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Cholecystectomy

Surgery to remove the gallbladder is the most common way to treat symptomatic gallstones. The most common operation is called laparoscopic cholecystectomy. For this operation, the surgeon makes several tiny incisions in the abdomen and inserts surgical instruments and a miniature video camera into the abdomen. The camera sends a magnified image from inside the body to a video monitor, giving the surgeon a close up view of the organs and tissues. While watching the monitor, the surgeon uses the instruments to carefully separate the gallbladder from the liver, ducts, and other structures.

If gallstones are in the bile ducts, the physician (usually a gastroenterologist) may use endoscopic retrograde cholangiopancreatography (ERCP) to locate and remove them before or during the gallbladder surgery.

What are the Benefits?

The main benefit of Single Incision Laparoscopic Surgery (SILS) is that it is a minimally invasive surgical procedure that causes "Lesser Pain" and ensures "Faster Recovery".

There is no incision pain as occurs with standard abdominal surgery. So the recovery time is much quicker. Also, there is no scar on the abdomen.

Is laparoscopy always advised?

There are very few instances when laparoscopic surgery is not preferable over conventional surgery. This is especially true when the surgical and nursing team is well experienced in the procedures and post-operative care.

The only real contraindication is if the anesthetic risk is too high. Other, lesser contraindications - such as during the first trimester of pregnancy - need not pose a problem to the experienced laparoscopic surgeon.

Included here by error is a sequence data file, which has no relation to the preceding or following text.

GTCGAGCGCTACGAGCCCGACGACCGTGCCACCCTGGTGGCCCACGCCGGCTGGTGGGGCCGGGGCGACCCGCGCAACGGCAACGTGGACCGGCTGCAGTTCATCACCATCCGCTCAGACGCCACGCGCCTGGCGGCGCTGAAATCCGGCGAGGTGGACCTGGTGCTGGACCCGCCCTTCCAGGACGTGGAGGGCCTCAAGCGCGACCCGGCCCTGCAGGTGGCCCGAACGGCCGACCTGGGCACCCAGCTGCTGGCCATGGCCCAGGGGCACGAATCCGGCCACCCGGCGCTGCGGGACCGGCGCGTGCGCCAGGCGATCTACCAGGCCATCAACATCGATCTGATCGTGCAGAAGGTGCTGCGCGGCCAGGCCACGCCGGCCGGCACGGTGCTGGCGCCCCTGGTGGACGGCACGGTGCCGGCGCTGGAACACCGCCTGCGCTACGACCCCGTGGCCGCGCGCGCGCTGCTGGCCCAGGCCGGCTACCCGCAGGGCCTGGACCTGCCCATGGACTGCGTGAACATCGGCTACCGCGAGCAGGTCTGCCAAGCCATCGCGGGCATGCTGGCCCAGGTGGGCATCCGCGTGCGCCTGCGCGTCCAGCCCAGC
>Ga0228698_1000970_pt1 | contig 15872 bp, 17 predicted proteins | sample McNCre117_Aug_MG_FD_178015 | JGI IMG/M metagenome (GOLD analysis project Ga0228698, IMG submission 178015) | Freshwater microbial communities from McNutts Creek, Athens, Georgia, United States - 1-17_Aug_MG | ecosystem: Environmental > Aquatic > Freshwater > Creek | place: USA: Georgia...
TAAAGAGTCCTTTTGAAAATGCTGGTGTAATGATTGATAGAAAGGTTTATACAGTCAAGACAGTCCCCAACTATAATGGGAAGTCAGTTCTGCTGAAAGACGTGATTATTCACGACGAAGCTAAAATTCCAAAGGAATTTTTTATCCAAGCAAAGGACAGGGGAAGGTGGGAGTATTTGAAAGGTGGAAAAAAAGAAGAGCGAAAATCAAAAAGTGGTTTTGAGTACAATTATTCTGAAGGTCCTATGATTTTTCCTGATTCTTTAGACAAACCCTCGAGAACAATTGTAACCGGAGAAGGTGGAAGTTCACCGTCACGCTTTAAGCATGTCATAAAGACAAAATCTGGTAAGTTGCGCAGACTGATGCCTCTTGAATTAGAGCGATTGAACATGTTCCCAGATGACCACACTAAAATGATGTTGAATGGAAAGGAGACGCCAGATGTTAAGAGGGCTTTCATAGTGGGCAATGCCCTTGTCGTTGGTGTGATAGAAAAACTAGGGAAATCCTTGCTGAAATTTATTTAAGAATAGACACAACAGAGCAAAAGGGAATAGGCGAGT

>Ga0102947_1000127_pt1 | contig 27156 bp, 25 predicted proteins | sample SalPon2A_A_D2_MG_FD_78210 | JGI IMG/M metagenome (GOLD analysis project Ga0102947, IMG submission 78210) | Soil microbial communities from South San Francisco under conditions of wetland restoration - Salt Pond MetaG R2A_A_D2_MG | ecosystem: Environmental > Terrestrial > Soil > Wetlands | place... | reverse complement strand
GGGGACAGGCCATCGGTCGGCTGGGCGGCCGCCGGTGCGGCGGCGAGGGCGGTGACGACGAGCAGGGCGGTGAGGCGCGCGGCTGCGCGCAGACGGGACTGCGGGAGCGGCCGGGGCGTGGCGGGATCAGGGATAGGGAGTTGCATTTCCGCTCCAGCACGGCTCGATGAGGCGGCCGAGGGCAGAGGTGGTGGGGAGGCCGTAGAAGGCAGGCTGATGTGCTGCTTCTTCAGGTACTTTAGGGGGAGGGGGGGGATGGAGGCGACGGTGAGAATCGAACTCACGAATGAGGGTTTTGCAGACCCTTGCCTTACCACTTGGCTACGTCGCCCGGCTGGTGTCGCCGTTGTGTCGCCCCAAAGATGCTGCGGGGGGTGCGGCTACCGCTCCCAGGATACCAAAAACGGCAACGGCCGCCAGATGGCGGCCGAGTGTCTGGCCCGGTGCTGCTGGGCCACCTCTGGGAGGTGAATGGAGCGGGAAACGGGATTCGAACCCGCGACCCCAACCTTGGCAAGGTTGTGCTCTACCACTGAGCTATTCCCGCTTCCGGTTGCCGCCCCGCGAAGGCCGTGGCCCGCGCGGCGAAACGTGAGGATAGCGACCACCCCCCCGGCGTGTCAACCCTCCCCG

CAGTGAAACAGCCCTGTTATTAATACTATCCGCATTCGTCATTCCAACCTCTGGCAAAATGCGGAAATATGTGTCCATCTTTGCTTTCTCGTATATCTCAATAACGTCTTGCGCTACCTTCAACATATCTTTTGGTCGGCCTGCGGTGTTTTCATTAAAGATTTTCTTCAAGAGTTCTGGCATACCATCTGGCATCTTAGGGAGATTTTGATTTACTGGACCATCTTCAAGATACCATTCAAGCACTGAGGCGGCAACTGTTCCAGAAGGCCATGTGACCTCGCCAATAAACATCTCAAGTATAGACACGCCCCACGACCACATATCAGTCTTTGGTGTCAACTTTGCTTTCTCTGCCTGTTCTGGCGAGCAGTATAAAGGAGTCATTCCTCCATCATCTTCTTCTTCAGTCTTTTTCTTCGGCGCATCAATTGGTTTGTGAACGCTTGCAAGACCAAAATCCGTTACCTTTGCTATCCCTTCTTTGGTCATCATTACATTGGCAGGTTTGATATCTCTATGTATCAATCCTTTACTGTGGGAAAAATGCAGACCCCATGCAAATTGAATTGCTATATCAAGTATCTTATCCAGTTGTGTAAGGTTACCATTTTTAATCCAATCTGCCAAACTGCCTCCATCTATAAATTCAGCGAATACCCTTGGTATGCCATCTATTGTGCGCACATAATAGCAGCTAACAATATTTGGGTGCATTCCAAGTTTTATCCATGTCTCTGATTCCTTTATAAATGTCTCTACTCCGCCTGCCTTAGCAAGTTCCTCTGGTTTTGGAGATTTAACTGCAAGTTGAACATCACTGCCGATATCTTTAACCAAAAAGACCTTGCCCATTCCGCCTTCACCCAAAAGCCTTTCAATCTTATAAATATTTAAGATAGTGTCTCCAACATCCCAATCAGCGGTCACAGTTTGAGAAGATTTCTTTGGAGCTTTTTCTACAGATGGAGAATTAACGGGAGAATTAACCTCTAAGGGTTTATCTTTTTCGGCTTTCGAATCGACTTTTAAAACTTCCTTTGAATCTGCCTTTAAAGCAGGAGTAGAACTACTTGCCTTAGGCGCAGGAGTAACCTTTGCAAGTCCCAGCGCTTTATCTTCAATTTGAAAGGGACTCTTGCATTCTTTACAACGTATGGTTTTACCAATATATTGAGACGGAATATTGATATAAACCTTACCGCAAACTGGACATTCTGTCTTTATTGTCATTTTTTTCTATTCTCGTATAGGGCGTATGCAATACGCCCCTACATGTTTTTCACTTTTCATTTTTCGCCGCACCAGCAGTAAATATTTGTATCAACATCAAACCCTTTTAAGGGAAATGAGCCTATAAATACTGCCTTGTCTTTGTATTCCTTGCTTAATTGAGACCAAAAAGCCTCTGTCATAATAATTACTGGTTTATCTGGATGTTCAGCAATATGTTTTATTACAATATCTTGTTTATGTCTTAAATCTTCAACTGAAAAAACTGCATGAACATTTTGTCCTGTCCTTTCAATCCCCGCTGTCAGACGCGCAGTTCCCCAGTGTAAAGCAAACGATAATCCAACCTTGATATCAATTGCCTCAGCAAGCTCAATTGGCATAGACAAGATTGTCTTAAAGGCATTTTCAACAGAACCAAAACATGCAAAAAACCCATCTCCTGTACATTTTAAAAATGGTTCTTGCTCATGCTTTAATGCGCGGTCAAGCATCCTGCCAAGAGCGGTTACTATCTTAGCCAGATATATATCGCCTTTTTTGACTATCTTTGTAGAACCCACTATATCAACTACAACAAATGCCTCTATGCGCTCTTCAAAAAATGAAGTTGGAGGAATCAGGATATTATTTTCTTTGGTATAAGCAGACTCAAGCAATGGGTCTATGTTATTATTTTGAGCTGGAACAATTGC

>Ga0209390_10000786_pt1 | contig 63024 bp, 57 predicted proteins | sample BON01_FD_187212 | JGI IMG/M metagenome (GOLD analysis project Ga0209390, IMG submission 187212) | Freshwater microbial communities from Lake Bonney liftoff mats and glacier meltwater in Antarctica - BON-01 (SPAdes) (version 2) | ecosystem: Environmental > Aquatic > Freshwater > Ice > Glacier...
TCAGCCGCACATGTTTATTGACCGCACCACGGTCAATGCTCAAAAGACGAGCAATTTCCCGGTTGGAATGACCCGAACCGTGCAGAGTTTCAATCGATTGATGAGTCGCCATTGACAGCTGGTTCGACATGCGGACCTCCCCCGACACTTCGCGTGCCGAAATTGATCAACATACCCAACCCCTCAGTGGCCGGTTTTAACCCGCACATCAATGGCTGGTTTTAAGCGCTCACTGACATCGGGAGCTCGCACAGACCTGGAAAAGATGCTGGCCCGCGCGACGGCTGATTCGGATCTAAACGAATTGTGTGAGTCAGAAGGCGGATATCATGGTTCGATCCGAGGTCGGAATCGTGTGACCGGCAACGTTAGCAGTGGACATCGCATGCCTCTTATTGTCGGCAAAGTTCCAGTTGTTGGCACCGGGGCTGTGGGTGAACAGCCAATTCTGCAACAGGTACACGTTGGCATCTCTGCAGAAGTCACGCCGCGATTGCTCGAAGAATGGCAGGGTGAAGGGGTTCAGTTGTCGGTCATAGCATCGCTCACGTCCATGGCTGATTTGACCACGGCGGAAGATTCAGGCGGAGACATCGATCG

• Obesity - there are fewer post-operative complications with laparoscopic surgery
  • Previous surgery - adhesions can be dealt with successfully

Risks & Complications

Like any abdominal surgery, laparoscopic surgery carries some risks. Even though infrequent, it still carries the same risks as general surgery. Current medical reports indicate that the low complication rate is about the same for this procedure as for standard or conventional surgery.

Complications are rare and may include bleeding, and vascular injuries because of the trocars and needles used in surgery.

Summary

The disposable instruments used are more expensive but carry no risk of infections. There are hidden costs to using non-disposable instruments, in cleaning and handling.

Surgical skill speeds procedures and lessens time-related theatre and anesthetic charges.

Fewer complications occur, a saving because they add to the expense, requiring more time off work, more medications and more time in hospital.

An experienced laparoscopic nursing team - when staff are familiar with the equipment and procedures there will not be problems of inappropriate or unnecessary use of antibiotics or catheters.

For more information on Single incision laparascopic surgery please visit www.facs.org

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